In many ways, it is difficult to fully comprehend that we have been back at school for eight weeks now. The warm weather, although quite helpful in some ways, has tricked us into believing that it is still late summer. However, a simple glance at the calendar shows that Halloween is but a week away. First quarter grades have been tabulated, and plans are in place for virtual parent conferences in November. The countdown to Thanksgiving will soon follow; sadly, we know that many of the traditional events which accompany the holiday season will be very different this year.
It is unfortunate that the pandemic still hovers over our lives, and we cannot wish it away. Several schools in our area had to go to all-remote instruction, as cases occur in their populations. Thus far, and I emphasize thus far, we have been able to maintain in-person instruction, and while some things are different, there is much to celebrate about being back on campus and being together. It is wonderful to witness on a daily basis students and teachers working in classrooms, younger children joyfully playing outside, and on sunny days the various groups enjoying lunch on the quad.
Our goal is clear – we will maintain classes on campus for as long and as much as we safely can. Yet, our ability to avoid shifting to all-remote instruction depends on the fierce cooperation of everyone in our school community.
I have been heartened by the response of our faculty, students, and parents. The level of cooperation by all remains high, even as we tire of the many restrictions required by Covid-19. Mask wearing, social distancing, and frequent handwashing, though becoming the norm, still seem abnormal. Nevertheless, the virus will continue to be a challenge for us all for the foreseeable future. Science and history inform us that a safe, effective, inexpensive, and widely available vaccine will not be here until 2021, at the earliest. Thus, our protocols are likely to remain in place for the entire academic year. In addition, our planning continues to include, if needed, the transition to full distance learning for our students, provisions for conducting contact tracing, and for individual or group testing.
Amid any kind of challenge, urging (or telling) people to "calm down" has never proven to be helpful. Everyone reacts differently to difficult situations, and unless each of us purposefully chooses to take a step back and reflect on the circumstances, the chances are we won't. Nonetheless, this is what is required in these days of the pandemic, so that clear-headed and thoughtful decisions may be made. Reason and consistency will carry us through this time. Please know that at Gill St. Bernard's School, we will continue to make decisions based on the science, as well as on common sense.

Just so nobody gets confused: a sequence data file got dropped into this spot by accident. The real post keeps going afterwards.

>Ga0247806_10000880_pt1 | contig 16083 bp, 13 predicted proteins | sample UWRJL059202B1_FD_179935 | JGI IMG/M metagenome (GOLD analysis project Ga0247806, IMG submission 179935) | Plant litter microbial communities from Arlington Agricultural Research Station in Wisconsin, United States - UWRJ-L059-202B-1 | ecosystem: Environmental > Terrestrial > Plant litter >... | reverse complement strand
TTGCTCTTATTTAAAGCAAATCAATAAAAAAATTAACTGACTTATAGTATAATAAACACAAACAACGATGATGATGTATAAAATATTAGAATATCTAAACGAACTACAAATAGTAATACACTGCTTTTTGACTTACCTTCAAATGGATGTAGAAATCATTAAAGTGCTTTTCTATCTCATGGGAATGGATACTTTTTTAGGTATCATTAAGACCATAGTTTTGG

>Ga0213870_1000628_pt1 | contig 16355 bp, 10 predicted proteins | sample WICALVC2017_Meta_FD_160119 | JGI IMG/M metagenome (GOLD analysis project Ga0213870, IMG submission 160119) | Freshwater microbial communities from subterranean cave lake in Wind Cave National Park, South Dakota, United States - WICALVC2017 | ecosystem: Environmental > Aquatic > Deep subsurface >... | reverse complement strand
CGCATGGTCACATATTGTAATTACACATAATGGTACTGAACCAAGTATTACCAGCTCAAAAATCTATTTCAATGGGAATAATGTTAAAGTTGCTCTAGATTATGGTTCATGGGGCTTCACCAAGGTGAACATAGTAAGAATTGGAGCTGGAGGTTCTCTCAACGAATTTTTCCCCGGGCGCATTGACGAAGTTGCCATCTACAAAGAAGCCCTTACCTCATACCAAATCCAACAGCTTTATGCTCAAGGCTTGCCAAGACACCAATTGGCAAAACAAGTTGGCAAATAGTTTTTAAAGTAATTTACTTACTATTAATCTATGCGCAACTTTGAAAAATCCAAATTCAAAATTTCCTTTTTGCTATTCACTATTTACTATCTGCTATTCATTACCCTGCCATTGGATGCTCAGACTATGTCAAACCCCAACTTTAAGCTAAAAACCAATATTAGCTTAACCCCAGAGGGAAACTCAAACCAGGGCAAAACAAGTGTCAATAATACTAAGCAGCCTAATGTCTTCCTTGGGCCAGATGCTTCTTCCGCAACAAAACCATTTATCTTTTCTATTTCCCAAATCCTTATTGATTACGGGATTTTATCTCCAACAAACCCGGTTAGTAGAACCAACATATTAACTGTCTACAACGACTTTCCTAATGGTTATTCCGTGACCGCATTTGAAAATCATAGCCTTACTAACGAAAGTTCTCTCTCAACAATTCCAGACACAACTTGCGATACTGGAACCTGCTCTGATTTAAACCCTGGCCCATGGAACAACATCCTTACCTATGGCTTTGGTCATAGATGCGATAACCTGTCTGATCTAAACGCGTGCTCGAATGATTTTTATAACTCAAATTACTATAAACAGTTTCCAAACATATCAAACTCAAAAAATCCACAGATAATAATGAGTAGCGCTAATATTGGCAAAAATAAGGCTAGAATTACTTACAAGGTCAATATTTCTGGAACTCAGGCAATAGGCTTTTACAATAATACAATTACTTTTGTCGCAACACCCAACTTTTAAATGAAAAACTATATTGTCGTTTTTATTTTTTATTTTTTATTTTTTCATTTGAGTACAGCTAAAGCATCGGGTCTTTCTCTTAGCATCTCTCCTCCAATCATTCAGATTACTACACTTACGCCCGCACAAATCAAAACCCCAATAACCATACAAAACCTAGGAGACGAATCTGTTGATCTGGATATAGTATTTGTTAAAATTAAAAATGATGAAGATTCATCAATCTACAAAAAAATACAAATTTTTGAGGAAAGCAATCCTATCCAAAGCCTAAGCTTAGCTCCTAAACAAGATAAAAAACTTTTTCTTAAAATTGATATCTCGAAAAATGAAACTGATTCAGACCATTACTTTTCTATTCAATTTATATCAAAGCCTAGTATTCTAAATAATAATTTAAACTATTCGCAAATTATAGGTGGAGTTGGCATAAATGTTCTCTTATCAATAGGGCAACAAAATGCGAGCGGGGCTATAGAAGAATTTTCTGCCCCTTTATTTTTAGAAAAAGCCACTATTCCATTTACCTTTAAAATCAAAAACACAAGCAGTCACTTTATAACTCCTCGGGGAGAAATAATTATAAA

Part of our strategy to prevent an outbreak and to keep the campus open involves compliance with our protocols and transparency in reporting issues or concerns to our nursing staff. To that aim, we ask that all families planning to travel during the holiday vacations to any area, state, or country on New Jersey's travel advisory list, should also plan on self-quarantining when they return home, based on the CDC recommended guidelines of 10 days.
Following these guidelines ensures that everyone stays safe – for everyone plays an important part in helping to preserve in-person instruction throughout the year. We are not planning any voluntary closures at this time, as every day in-person teaching takes place is important.
As a former history teacher, I often look to events in the past for insight. The concept of "rugged individualism" first entered American History in the late 1920's when Herbert Hoover coined the term to praise the qualities of self-sufficiency that once sustained frontier settlers in the movement westward in the 18th and 19th centuries. Certainly, I agree with the basic notion that we all must take responsibility for ourselves and acknowledge that is an important characteristic of a democratic nation. However, during this time of the pandemic, it is essential that we recognize that the needs of our community are more important than the individual.
Transparency and open communication with our nursing staff about symptoms or travel plans will make a significant difference in preventing the spread of the virus and safely keeping our campus open. Also, the longer we do this, the closer to an effective vaccine we will get. In addition, the academic year will continue to unfold in a positive way, and the next thing you know, I will be writing about spring break.